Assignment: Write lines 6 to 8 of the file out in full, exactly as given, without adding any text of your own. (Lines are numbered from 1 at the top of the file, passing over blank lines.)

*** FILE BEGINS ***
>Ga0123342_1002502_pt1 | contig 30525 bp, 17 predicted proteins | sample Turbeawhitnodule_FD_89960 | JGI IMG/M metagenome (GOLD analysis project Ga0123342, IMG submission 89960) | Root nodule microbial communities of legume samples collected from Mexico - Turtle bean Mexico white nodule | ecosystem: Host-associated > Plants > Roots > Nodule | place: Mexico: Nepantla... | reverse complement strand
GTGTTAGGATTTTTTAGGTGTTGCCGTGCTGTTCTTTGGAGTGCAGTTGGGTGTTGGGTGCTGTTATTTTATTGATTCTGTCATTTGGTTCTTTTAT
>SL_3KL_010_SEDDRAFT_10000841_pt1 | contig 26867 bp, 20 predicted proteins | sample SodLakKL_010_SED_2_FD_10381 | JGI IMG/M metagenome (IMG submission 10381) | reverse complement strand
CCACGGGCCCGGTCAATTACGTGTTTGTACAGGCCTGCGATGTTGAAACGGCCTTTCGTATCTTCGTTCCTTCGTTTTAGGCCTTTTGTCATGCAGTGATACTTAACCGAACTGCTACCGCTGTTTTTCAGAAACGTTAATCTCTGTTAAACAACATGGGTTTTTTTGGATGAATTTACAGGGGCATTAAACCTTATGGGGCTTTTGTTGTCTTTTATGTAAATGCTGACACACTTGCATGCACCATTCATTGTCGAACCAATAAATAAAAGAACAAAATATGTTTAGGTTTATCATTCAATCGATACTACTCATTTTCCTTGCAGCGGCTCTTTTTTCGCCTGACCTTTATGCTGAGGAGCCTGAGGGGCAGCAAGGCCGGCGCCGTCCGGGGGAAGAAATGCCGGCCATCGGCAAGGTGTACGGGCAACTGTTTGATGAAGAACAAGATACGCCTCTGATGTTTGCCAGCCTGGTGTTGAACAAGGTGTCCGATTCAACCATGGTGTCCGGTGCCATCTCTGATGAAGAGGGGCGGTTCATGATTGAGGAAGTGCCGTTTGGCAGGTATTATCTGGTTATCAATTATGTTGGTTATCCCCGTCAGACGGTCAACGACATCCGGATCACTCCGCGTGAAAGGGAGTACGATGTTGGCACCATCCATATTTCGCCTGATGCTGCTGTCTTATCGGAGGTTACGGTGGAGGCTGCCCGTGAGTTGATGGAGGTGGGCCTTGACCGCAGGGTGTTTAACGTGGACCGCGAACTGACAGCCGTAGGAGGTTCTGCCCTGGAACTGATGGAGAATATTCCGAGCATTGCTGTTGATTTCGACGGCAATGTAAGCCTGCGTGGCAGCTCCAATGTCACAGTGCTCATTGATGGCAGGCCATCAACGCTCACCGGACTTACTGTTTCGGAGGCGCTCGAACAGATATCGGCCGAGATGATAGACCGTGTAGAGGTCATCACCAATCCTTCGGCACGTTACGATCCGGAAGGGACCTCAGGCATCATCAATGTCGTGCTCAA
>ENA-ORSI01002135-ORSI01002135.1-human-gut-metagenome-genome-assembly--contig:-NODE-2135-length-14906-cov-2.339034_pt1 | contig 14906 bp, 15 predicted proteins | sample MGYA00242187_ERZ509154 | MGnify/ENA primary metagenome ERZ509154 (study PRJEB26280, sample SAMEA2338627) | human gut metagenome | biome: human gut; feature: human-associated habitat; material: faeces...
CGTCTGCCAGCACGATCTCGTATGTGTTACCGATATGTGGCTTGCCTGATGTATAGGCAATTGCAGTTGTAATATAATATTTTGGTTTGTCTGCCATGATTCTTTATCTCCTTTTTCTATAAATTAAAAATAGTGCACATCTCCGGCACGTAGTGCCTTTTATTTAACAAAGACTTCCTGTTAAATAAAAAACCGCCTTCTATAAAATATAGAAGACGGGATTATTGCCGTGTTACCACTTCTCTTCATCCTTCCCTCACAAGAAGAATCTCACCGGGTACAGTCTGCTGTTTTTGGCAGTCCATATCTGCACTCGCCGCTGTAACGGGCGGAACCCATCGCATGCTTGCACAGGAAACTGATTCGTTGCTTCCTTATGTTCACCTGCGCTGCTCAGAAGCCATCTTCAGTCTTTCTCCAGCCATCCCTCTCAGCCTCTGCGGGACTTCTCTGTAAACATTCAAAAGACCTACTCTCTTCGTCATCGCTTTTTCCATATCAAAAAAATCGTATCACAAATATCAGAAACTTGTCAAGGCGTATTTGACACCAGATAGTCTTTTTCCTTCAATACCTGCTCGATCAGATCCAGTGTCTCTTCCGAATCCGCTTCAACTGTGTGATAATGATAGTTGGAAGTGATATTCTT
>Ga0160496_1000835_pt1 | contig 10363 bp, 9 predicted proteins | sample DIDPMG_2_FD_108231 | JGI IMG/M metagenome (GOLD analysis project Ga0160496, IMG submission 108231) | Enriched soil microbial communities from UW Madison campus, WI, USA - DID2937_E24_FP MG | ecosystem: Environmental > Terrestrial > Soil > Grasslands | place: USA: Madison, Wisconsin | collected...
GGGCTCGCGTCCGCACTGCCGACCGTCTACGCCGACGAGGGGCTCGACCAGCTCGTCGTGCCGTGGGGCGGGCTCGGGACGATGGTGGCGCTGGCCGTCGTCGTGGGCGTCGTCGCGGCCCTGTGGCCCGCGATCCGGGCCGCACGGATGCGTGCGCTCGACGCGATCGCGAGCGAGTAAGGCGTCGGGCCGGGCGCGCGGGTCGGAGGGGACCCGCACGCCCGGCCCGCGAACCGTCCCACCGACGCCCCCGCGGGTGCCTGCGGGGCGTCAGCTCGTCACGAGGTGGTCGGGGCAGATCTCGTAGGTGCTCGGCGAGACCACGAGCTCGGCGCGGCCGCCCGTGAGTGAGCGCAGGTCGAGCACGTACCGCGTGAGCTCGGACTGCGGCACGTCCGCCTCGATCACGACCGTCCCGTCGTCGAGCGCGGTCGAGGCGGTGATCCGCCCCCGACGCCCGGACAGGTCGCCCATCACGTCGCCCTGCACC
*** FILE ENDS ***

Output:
CGTCTGCCAGCACGATCTCGTATGTGTTACCGATATGTGGCTTGCCTGATGTATAGGCAATTGCAGTTGTAATATAATATTTTGGTTTGTCTGCCATGATTCTTTATCTCCTTTTTCTATAAATTAAAAATAGTGCACATCTCCGGCACGTAGTGCCTTTTATTTAACAAAGACTTCCTGTTAAATAAAAAACCGCCTTCTATAAAATATAGAAGACGGGATTATTGCCGTGTTACCACTTCTCTTCATCCTTCCCTCACAAGAAGAATCTCACCGGGTACAGTCTGCTGTTTTTGGCAGTCCATATCTGCACTCGCCGCTGTAACGGGCGGAACCCATCGCATGCTTGCACAGGAAACTGATTCGTTGCTTCCTTATGTTCACCTGCGCTGCTCAGAAGCCATCTTCAGTCTTTCTCCAGCCATCCCTCTCAGCCTCTGCGGGACTTCTCTGTAAACATTCAAAAGACCTACTCTCTTCGTCATCGCTTTTTCCATATCAAAAAAATCGTATCACAAATATCAGAAACTTGTCAAGGCGTATTTGACACCAGATAGTCTTTTTCCTTCAATACCTGCTCGATCAGATCCAGTGTCTCTTCCGAATCCGCTTCAACTGTGTGATAATGATAGTTGGAAGTGATATTCTT
>Ga0160496_1000835_pt1 | contig 10363 bp, 9 predicted proteins | sample DIDPMG_2_FD_108231 | JGI IMG/M metagenome (GOLD analysis project Ga0160496, IMG submission 108231) | Enriched soil microbial communities from UW Madison campus, WI, USA - DID2937_E24_FP MG | ecosystem: Environmental > Terrestrial > Soil > Grasslands | place: USA: Madison, Wisconsin | collected...
GGGCTCGCGTCCGCACTGCCGACCGTCTACGCCGACGAGGGGCTCGACCAGCTCGTCGTGCCGTGGGGCGGGCTCGGGACGATGGTGGCGCTGGCCGTCGTCGTGGGCGTCGTCGCGGCCCTGTGGCCCGCGATCCGGGCCGCACGGATGCGTGCGCTCGACGCGATCGCGAGCGAGTAAGGCGTCGGGCCGGGCGCGCGGGTCGGAGGGGACCCGCACGCCCGGCCCGCGAACCGTCCCACCGACGCCCCCGCGGGTGCCTGCGGGGCGTCAGCTCGTCACGAGGTGGTCGGGGCAGATCTCGTAGGTGCTCGGCGAGACCACGAGCTCGGCGCGGCCGCCCGTGAGTGAGCGCAGGTCGAGCACGTACCGCGTGAGCTCGGACTGCGGCACGTCCGCCTCGATCACGACCGTCCCGTCGTCGAGCGCGGTCGAGGCGGTGATCCGCCCCCGACGCCCGGACAGGTCGCCCATCACGTCGCCCTGCACC